Scott Shipp Hall (c1918), is one of the core academic classroom buildings at the Virginia Military Institute. This facility, originally constructed in 1918 and expanded in 1955, serves the Institute’s academic programs in the Liberal Arts including the departments of English, International Studies, Economic/Business, Modern Languages, and History. With the Corp of Cadets growing at VMI, G&HA was commissioned to complete a rehabilitation and expansion of the facility, including renovation and rehabilitation of approximately 66,840-square-feet, and a five-story 28,000-square-foot addition. Work included a complete redesign of the 1955 wing while restoring much of the original 1918 character. The new addition is designed with a compatible Gothic Revival style to match the original structure and the overall character of VMI’s academic facilities.
The building includes five stories on a heavily sloping site and is located on a key corner of the main access road through the Post. Among the challenges in the project included developing a phasing plan to allow a portion of the building to remain operational for classes throughout the project construction. The compact site area also required careful design consideration to integrate the facility and create better accessibility for the facility, without impacting the adjacent Letcher Avenue or overwhelming surrounding facilities. The facility includes the addition of new classrooms, interactive learning spaces, faculty offices, a photo lab, and significant new space for Cadet study areas. A new Front Entry Terrace will serve as the review stand for Cadet leadership to review the daily parade of Cadets down Letcher Avenue. New technology has been integrated throughout the project to provide state-of-the-art learning spaces for the next generation of VMI Cadets.
In the revitalized downtown district of Roanoke Virginia, Glavé & Holmes Architecture worked with Balzer & Associates to design the adaptive re-use of an iconic 1910 bank building. 52 keys will be built into this 8-story building of just under 40,000-square-feet and includes a grand lobby space with a bar, lounge, and social space. G&HA built off of the identity of the structure, integrating historic bank-oriented design accents into contemporary and elegant guest rooms. With details varying from “bank passbook” room cards to local Roanoke signage, a unique experience welcomes each guest.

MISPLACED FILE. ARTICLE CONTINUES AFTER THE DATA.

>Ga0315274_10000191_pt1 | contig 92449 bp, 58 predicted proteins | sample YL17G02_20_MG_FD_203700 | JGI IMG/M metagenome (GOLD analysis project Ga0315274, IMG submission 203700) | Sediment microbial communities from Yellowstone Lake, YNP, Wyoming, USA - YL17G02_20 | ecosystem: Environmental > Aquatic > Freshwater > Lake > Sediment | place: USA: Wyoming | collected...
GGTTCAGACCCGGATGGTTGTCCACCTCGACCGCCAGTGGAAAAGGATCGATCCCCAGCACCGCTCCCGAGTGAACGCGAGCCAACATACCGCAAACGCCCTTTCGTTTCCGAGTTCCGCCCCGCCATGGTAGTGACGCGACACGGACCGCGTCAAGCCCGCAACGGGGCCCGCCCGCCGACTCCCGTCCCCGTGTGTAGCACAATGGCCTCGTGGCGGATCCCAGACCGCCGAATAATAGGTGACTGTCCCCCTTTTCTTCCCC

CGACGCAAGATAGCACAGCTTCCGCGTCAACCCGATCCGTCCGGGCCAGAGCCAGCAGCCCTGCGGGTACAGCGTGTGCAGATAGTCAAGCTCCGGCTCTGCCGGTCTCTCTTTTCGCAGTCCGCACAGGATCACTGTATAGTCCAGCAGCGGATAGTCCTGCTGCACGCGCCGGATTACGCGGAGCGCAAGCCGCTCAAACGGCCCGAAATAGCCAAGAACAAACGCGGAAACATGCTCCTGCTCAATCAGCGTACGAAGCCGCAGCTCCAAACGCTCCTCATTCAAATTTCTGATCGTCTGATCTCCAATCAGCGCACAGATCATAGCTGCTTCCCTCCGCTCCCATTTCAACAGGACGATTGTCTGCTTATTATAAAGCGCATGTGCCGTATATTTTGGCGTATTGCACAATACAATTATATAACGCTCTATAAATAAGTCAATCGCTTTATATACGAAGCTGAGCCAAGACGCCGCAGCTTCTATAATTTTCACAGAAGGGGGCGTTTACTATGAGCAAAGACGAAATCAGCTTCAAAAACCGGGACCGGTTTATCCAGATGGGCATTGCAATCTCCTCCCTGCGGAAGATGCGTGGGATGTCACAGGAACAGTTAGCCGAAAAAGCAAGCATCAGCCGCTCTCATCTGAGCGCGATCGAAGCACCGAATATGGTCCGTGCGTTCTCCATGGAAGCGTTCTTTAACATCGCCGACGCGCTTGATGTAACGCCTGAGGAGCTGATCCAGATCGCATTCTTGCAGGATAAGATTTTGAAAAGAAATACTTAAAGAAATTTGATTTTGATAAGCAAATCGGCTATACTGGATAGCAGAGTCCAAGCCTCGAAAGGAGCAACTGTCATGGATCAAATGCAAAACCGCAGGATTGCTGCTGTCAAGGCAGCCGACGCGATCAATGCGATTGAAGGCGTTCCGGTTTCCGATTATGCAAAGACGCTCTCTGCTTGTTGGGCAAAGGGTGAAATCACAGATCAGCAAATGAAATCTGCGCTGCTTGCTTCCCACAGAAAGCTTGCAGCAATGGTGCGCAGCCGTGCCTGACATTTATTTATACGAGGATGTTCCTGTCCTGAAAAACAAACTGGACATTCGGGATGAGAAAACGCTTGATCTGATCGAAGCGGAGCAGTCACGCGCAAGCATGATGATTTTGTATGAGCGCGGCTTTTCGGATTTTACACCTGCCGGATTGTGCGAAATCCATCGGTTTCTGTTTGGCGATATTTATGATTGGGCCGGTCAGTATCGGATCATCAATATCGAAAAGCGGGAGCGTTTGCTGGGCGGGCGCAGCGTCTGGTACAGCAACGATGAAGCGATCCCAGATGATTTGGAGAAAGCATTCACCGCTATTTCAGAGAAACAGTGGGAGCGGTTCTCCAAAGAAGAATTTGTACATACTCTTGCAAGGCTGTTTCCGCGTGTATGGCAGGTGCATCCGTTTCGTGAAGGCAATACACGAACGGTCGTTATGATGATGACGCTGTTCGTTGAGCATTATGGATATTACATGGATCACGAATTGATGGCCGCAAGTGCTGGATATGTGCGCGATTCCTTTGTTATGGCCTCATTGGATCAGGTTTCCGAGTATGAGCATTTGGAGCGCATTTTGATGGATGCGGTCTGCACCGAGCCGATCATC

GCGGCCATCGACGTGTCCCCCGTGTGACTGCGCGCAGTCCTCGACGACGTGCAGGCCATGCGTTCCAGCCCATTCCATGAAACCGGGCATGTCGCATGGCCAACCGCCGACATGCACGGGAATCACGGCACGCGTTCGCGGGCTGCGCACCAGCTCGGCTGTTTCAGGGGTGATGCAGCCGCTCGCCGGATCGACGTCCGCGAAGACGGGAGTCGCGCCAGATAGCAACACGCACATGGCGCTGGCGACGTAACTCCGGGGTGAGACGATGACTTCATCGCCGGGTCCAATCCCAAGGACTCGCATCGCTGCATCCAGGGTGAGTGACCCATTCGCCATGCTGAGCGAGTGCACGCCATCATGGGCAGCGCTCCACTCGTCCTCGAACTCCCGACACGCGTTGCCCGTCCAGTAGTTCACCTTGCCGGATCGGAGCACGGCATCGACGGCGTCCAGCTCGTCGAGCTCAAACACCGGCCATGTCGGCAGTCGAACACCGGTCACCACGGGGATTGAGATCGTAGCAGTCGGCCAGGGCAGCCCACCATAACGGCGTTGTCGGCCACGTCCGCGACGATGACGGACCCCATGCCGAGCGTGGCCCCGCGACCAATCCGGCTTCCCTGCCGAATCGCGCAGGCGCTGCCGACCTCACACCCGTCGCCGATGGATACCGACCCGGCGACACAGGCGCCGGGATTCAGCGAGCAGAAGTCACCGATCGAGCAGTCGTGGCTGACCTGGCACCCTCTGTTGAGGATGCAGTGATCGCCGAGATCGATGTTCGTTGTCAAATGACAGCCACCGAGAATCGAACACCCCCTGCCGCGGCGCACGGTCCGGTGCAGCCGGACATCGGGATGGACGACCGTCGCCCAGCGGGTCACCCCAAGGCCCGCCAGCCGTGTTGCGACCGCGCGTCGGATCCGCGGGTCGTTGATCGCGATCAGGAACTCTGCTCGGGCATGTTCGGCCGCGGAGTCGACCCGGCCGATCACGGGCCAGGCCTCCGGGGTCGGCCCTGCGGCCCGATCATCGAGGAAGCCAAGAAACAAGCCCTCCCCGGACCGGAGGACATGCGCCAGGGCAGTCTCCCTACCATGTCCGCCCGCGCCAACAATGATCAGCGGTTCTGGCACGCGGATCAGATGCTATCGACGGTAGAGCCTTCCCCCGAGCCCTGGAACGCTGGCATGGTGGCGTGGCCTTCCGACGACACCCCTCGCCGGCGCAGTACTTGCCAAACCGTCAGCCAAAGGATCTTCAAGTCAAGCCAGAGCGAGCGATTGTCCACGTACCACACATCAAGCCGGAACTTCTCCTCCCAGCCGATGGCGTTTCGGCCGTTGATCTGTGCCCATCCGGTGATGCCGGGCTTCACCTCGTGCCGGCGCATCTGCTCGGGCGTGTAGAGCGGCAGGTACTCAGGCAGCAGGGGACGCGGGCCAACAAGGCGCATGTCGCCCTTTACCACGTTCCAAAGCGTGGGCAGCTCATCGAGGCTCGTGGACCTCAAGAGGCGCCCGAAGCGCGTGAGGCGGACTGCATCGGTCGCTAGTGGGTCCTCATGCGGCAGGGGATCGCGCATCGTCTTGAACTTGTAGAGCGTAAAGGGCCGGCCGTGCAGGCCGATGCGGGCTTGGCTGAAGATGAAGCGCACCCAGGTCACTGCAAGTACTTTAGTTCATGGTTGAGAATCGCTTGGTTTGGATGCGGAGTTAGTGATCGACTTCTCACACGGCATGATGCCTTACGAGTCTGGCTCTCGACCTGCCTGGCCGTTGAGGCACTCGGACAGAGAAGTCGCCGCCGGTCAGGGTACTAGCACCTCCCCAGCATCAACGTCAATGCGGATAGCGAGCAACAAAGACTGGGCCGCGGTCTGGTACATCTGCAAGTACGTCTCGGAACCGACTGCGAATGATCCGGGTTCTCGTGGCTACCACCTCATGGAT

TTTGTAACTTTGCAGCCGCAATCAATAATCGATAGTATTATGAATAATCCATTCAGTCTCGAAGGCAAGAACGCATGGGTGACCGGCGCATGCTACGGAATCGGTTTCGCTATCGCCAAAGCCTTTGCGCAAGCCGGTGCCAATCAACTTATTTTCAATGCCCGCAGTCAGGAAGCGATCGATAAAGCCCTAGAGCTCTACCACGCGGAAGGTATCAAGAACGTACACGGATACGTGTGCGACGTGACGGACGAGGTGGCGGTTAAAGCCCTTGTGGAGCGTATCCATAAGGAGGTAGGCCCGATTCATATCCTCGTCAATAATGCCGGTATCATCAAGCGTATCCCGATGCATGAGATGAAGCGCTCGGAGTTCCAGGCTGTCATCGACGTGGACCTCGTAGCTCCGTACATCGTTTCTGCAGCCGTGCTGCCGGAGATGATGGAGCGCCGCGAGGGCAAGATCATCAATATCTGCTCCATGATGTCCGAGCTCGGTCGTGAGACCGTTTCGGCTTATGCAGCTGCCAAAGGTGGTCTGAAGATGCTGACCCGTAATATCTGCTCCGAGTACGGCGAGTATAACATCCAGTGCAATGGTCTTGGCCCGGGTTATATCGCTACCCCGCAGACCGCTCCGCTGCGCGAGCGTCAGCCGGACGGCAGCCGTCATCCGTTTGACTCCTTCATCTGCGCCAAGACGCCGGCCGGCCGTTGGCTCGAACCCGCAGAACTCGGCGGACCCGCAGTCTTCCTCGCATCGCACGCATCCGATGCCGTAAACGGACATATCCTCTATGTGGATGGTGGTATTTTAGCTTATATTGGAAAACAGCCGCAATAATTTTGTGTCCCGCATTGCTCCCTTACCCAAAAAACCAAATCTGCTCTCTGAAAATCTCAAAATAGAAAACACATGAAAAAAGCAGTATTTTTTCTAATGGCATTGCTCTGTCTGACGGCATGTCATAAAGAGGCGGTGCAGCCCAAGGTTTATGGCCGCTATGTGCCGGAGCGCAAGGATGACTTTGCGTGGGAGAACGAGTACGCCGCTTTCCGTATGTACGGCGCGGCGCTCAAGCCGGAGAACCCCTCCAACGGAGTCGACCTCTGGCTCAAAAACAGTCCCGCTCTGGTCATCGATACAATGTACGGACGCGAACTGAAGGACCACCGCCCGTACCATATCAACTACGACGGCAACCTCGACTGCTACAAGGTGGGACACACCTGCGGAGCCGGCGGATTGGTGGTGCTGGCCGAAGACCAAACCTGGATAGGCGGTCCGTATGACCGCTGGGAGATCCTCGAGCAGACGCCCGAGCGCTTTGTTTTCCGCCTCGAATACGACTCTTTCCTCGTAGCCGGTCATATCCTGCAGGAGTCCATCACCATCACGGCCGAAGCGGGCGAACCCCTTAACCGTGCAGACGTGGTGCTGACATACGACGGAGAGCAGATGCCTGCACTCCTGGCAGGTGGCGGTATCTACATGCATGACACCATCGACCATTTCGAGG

The grand lobby has been reimaged as a new destination in Roanoke for coffee, cocktails, and light meals. While the project does not accommodate a full-service kitchen, we worked with local restaurateurs to develop a menu that cooperates with the local food and drink scene, rather than compete with it. We continue to work with the development team and with the Virginia Department of Historic Resources on this tax-credit-eligible project.
Designed by architect Stanford White and constructed in 1909, Carr’s Hill is home to the President of the University of Virginia and provides meeting and entertainment space for University events. Listed on the National Register of Historic Places and the Virginia Landmarks Register, this signature historic property has been renovated for the first time. Glavé & Holmes, in collaboration with Associated Architects John G Waite Associates, prepared a feasibility study to provide programming and a site study for a new entertainment pavilion. The study included site analysis, massing studies and the development of a site plan. The team was subsequently awarded the full project to restore the exterior and interior of the historic house, as well as provide outdoor event space.
The renovation work was designed and executed to high preservation standards and in accordance with the Secretary of the Interior’s Standards for Rehabilitation. The landscape was also sensitively redesigned to support events in an unobtrusive way. The goal was to minimize permanent change to significant features of the buildings and site while making it more functional for modern use. Restoration design was also completed for the out-buildings located on the Carr’s Hill site.